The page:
The LeeShore Center in Kenai has been cooking up some major improvements for the women and children who stay there — namely, its kitchen.
The domestic violence shelter is one of 17 in Alaska getting some help to address deferred maintenance issues with its building. Funding for these improvements came through the Statewide Domestic Violence Shelter Improvements Initiative, a $4 million project funded by the state and other donors, according to the Alaska Community Foundation’s website. Funding from the state was matched by the Rasmuson Foundation and other organizations, with the Alaska Community Foundation serving as the project’s fiscal sponsor.
Beginning in 2015, each of the 17 shelters on the list to benefit from the funding were surveyed during a pre-development program to take stock of their condition and prioritize what to fix, said Cheri Smith, the executive director of the LeeShore Center. The surveys were focused on identifying what problems presented the greatest threats to safety, she said.
“Most of the shelters are long term — you know, they’ve been there forever,” Smith said. “Our agency opened in ‘85, so what’s that, 31 years. The conditions in some of the shelters has been kind of problematic.”
Securing funding on a shelter-to-shelter basis for capital projects and maintenance can be difficult, Smith said, as most of a shelter’s money is strictly tied up in operational costs.
During the condition survey at LeeShore, it was determined the kitchen needed the most attention. When it’s finished, the facility will have a new ceiling and floors, a new three-part sink, a larger island, an updated freezer area and additional cabinets. LeeShore is also getting a renovated laundry room and some work done on the front door alarm system.
The kitchen was last updated in the mid-2000’s, Smith said, and that was to re-do the cabinets.
Construction was slated to last just over a month, with the floors taking a few extra weeks to set before being finished. Keeping the shelter’s occupants fed during this project was looking like a challenge until Verizon stepped in, Smith said.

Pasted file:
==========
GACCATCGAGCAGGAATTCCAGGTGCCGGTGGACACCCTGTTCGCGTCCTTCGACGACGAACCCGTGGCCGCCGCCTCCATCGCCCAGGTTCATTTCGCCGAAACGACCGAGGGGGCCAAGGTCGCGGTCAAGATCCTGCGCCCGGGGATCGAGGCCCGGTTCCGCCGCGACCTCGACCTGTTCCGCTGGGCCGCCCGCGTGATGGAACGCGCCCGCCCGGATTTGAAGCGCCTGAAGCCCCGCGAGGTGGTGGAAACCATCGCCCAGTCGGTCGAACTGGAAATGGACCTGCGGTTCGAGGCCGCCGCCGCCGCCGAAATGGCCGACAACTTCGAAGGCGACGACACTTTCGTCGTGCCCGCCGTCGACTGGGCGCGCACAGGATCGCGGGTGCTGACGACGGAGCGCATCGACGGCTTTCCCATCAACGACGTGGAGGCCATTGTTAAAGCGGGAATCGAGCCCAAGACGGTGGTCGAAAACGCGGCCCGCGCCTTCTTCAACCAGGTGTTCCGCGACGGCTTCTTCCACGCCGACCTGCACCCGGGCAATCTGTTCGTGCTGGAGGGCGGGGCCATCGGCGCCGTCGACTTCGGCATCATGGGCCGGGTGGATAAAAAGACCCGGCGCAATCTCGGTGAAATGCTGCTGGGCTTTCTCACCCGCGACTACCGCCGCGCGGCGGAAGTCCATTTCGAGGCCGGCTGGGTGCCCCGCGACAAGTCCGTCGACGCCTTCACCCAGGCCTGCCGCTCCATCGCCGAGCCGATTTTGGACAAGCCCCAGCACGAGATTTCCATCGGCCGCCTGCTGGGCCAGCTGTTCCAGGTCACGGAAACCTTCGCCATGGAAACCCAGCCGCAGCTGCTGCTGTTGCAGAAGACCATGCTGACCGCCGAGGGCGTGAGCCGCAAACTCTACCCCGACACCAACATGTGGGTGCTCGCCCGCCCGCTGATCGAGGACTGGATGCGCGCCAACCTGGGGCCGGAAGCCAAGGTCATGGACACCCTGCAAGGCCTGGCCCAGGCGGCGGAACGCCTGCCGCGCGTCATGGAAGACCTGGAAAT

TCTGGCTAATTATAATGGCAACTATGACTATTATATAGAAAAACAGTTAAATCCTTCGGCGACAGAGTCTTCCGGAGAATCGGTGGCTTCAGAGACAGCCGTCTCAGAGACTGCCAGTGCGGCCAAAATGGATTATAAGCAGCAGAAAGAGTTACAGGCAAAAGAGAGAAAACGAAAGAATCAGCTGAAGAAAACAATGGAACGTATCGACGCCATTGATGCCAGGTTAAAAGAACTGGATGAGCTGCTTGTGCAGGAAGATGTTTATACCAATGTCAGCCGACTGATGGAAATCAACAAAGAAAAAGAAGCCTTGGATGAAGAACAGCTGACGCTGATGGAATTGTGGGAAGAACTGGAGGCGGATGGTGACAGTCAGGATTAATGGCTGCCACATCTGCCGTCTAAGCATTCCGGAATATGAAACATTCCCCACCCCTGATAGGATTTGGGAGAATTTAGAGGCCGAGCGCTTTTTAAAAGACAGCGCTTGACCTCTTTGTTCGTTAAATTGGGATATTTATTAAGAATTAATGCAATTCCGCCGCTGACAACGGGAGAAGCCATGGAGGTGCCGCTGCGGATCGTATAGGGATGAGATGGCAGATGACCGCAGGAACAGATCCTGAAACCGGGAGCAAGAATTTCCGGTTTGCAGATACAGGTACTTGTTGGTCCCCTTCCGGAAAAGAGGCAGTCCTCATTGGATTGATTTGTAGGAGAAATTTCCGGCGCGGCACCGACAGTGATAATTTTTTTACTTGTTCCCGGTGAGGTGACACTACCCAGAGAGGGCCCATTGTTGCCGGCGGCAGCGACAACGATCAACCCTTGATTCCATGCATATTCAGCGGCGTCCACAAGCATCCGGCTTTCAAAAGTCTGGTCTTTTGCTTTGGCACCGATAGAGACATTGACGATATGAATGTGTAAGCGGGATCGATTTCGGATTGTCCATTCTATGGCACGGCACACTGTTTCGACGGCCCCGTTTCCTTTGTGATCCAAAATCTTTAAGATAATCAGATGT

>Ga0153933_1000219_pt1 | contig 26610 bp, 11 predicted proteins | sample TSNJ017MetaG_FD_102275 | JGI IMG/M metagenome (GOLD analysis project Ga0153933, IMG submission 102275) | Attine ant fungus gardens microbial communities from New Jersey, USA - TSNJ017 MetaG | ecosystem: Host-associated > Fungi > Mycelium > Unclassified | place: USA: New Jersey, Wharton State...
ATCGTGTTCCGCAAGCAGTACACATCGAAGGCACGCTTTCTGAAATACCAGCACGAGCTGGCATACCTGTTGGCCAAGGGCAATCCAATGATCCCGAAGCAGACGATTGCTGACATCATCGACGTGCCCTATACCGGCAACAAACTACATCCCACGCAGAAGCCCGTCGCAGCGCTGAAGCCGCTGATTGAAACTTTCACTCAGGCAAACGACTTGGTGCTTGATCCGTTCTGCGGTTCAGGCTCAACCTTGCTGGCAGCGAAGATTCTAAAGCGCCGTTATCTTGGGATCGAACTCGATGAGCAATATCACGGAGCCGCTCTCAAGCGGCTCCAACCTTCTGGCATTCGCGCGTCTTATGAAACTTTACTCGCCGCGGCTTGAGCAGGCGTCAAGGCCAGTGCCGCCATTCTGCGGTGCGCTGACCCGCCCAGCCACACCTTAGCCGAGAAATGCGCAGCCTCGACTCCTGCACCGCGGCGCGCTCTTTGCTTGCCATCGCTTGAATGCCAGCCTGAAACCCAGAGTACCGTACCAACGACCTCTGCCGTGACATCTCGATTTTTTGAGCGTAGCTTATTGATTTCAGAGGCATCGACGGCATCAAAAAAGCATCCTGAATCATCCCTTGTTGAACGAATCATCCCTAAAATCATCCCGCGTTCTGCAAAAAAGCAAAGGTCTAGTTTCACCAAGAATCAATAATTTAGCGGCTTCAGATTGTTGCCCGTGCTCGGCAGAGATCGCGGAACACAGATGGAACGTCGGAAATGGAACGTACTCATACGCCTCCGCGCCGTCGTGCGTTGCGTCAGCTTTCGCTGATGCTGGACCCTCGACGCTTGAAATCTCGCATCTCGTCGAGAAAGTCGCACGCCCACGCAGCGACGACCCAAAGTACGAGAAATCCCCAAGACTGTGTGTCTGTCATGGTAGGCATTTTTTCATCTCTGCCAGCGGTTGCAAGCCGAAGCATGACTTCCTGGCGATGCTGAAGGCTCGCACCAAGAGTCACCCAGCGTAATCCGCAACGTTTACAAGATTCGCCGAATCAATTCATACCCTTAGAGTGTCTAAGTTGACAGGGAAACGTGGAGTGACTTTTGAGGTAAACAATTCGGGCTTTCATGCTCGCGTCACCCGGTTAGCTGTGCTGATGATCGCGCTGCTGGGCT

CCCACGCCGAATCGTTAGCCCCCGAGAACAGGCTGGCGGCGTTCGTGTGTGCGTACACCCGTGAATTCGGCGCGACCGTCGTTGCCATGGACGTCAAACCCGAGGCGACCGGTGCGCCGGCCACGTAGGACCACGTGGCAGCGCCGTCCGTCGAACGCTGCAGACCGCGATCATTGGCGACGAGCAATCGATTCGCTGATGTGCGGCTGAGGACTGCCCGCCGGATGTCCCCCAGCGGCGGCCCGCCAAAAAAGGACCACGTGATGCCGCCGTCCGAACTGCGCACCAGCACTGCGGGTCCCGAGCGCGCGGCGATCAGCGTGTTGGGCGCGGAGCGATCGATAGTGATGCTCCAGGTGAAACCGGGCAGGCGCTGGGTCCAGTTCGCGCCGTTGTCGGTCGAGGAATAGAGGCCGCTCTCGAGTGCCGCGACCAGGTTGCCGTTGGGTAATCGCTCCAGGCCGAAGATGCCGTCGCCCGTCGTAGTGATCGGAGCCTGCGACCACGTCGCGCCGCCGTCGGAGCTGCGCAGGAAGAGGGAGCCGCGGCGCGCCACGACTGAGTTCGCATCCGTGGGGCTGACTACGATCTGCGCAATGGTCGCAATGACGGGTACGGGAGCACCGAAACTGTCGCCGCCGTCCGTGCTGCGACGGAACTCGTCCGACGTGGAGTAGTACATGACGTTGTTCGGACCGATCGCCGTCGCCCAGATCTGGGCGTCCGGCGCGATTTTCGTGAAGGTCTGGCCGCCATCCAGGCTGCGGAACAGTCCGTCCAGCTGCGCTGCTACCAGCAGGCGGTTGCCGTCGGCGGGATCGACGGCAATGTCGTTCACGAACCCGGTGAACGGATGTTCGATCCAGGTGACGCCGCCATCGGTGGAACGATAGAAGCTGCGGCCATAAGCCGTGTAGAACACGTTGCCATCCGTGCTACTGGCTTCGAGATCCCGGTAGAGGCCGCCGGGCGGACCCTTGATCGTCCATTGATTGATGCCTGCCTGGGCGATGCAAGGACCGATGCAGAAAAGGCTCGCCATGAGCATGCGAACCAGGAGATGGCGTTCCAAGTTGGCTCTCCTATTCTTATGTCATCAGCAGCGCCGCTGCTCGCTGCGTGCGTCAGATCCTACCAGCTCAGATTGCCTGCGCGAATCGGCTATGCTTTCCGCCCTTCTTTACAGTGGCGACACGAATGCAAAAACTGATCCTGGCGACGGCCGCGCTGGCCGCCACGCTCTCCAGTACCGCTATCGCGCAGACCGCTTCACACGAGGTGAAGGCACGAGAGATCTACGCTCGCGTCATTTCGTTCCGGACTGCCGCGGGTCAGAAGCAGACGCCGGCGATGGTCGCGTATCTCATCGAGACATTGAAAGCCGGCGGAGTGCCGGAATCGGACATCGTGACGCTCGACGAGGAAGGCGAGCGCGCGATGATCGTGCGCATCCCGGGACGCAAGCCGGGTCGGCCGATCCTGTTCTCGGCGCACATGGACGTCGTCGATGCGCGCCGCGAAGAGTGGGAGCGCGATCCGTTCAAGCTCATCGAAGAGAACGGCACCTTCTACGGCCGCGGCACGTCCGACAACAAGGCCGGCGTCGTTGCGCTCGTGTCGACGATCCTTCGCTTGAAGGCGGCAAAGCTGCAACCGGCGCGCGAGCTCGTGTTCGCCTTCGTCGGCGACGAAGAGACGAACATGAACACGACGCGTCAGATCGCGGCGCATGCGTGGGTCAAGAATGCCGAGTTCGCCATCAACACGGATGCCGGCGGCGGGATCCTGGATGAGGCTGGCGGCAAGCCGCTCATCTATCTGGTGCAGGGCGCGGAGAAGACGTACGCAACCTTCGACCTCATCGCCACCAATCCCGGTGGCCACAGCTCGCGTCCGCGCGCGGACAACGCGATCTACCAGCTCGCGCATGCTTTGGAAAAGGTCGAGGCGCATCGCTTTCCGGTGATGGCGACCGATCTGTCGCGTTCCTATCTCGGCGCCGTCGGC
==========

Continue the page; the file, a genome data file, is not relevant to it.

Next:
“When we shut out kitchen down for a month or more … people kind of take care of their breakfasts … they can make sandwiches for lunch, but there’s no way for us to do hot meals in the evening,” she said.
The Verizon Foundation hopped in on the shelter improvement initiative and gave $25,000 in grant money to the Alaska Community Foundation, which was split between three organizations — one of them LeeShore — to provide a budget for hiring a caterer. Smith said LeeShore was given around $8,000 to contract Kenai Catering to bring in about 20 hot meals a night Monday through Friday for the duration of the kitchen remodel.
The catered meals have been helpful in terms of keeping women and children at the shelter dispite the construction, Smith said.
“Any time you’re doing something in the back, it’s disruptive,” she said. “This has been a really smooth process.”
Blazy Construction, Inc. got the bid for the LeeShore renovation, and also did the work on shelters in Homer and Kodiak, said Jay Johnson, superintendent at the company.
While LeeShore has been very well maintained over the years and other Alaska shelters are in worse shape, Smith said keeping up with things like a safe kitchen, a well-running laundry room and the front door’s alarm system is about more than aesthetics.
“You’re talking about the health and well being of people,” she said of the project. “… When you have women and children staying in an emergency shelter, your kitchen has to be up to date, it has to be clean, there’s got to be safety things.”